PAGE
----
As to the tech specs of these speakers, with only one 3-inch driver per speaker, we’re not expecting audiophile levels of performance. Indeed, the frequency response is only rated at 50-20,000Hz, but the size of these speakers and their price would certainly suggest audio of a certain quality.

So far as standard desktop speakers go, there aren’t too many obvious missing features here other than Bluetooth. This addition makes it much more convenient for connecting up your phone, for instance.

Razer Nommo Chroma – Setup and software

The Nommo Chroma are really easy to setup thanks in large part to them not using a separate subwoofer (the $500 Nommo Pro add a sub and an extra tweeter for each speaker). This makes cabling relatively simple.

When using the USB connection, they’ll appear as their own audio device. Windows will automatically install any required drivers, including firing up the Razer Synapse installation.

The Synapse software isn’t required to use the speakers, but it is for changing the lighting. The software itself is slick and easy to use, although there isn’t an option to use it without logging into a Razer account. It’s irritating when products such as this require internet access for basic functionality.

When it comes to audio controls, the software provides a few audio profiles that are supposedly optimised for gaming, films and music. They  tweak the EQ to provide more bass punch, mid-range warmth or top-end detail, depending on what benefits each activity most. None particularly leapt out as being essential, but your mileage may vary.

The software also lets you adjust the bass level and mute the speakers, both functions that are duplicated by the dials on the right speaker. Tap the volume knob and it will turn the speakers on and off, while the bass dial and volume work exactly as you’d expect.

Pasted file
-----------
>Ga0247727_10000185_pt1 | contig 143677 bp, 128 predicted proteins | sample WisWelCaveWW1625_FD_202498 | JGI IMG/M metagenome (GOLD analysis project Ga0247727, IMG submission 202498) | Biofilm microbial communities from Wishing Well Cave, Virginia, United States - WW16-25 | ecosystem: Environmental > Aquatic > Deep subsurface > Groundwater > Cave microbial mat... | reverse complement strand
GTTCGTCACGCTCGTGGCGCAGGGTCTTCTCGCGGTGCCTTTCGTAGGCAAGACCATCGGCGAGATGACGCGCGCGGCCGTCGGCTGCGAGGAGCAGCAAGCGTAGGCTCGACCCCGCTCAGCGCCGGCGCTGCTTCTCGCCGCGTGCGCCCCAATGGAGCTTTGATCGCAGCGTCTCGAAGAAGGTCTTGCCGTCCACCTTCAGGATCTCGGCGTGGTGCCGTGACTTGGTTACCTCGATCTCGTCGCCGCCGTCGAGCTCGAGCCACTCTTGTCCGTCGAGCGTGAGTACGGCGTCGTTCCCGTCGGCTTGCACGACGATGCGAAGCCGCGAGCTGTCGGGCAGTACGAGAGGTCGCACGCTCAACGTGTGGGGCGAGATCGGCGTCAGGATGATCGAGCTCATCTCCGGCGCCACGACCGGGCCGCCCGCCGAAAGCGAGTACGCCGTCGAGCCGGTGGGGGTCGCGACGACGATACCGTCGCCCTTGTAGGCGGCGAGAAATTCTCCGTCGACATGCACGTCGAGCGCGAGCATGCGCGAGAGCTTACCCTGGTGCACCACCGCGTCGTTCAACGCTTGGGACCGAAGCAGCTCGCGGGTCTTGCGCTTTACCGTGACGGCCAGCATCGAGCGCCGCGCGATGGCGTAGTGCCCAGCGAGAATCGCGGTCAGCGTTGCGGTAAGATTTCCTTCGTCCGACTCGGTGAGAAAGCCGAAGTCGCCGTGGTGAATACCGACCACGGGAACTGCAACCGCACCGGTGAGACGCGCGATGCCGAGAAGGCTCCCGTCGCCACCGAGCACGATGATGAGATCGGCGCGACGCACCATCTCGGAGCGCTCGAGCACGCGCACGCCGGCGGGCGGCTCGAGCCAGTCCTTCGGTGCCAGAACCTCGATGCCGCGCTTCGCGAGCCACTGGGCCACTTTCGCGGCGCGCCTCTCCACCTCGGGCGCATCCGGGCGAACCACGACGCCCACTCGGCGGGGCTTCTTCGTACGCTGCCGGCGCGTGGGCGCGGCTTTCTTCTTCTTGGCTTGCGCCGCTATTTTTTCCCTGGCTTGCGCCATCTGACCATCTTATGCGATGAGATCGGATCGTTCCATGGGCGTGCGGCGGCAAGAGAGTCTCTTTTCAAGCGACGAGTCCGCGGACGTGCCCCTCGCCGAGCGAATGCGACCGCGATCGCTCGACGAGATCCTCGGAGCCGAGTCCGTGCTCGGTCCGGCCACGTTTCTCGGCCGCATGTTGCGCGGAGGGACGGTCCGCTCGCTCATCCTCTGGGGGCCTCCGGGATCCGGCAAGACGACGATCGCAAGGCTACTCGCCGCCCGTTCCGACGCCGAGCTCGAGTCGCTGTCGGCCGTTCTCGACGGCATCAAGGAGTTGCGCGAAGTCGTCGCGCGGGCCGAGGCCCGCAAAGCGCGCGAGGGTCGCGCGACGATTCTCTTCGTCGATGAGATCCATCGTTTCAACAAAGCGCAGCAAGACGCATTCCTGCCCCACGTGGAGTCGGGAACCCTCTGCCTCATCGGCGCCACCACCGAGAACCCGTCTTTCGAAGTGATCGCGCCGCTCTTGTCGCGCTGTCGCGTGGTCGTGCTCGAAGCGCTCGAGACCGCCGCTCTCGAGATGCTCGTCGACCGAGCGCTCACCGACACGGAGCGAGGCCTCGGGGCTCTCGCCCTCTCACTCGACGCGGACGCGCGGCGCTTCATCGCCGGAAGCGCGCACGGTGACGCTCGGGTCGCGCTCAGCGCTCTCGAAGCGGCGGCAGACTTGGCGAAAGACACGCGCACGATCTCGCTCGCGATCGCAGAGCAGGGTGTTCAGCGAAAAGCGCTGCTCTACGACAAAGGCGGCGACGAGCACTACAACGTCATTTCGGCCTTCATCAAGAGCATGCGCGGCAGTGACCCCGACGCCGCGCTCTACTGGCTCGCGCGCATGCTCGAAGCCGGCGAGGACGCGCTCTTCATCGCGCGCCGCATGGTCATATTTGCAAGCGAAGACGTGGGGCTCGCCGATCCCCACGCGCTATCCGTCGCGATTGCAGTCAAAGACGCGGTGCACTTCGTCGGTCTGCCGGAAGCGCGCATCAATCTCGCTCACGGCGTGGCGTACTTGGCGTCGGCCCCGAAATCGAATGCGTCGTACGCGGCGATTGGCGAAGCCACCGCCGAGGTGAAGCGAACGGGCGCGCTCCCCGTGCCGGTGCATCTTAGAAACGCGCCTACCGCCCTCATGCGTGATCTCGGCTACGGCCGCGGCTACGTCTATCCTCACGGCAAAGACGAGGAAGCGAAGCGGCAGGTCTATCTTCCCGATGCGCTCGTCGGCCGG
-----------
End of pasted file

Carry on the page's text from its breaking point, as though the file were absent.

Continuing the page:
Razer Nommo Chroma – Sound quality

The Nommo Chroma have a fairly typical gamer-orientated sound, with a boosted bass response and a slightly bumped top-end, at the expense of mid-range clarity. However, as far as such things go, they’re considerably better than most.

There’s a clarity and sharpness to the top-end that brings a sparkle to music and articulation to games and video.

They’re also plenty powerful enough for normal desktop use and provide a satisfyingly bass response if required, with the bass dial providing the option to tone things down when needed. Crank up the dial and distortion becomes evident, but not before you get a pleasingly punchy performance.

However, comparing back to back with a far more capable pair of speakers such as the Bowers & Wilkins MM-1, the difference in top-end and overall clarity is plain to hear. Listening to a live recording of a Tool concert, while the Nommo Chroma sound pleasant, the MM-1s make you feel like you’re there. That sense carries on over into movies and gaming, too – but, of course, this is the reason the latter cost four times as much.

Compared to similarly priced peers the Nommo are very much par for the course, with the Creative T20 speakers making for a good comparison once again.

Why buy the Razer Nommo Chroma?

The Razer Nommo Chroma don’t do anything too revolutionary when it comes to PC audio, but their combination of a smart design, a few useful features and a pleasingly powerful and detailed sound make them well worth a look.

You can get similar sound quality from slightly cheaper speakers, but the addition of RGB lighting is enough to largely bridge that gap.

Verdict

Combining style, decent sound quality and a useful feature set for a reasonable price, the Razer Nommo Chroma tick all the right boxes.

Score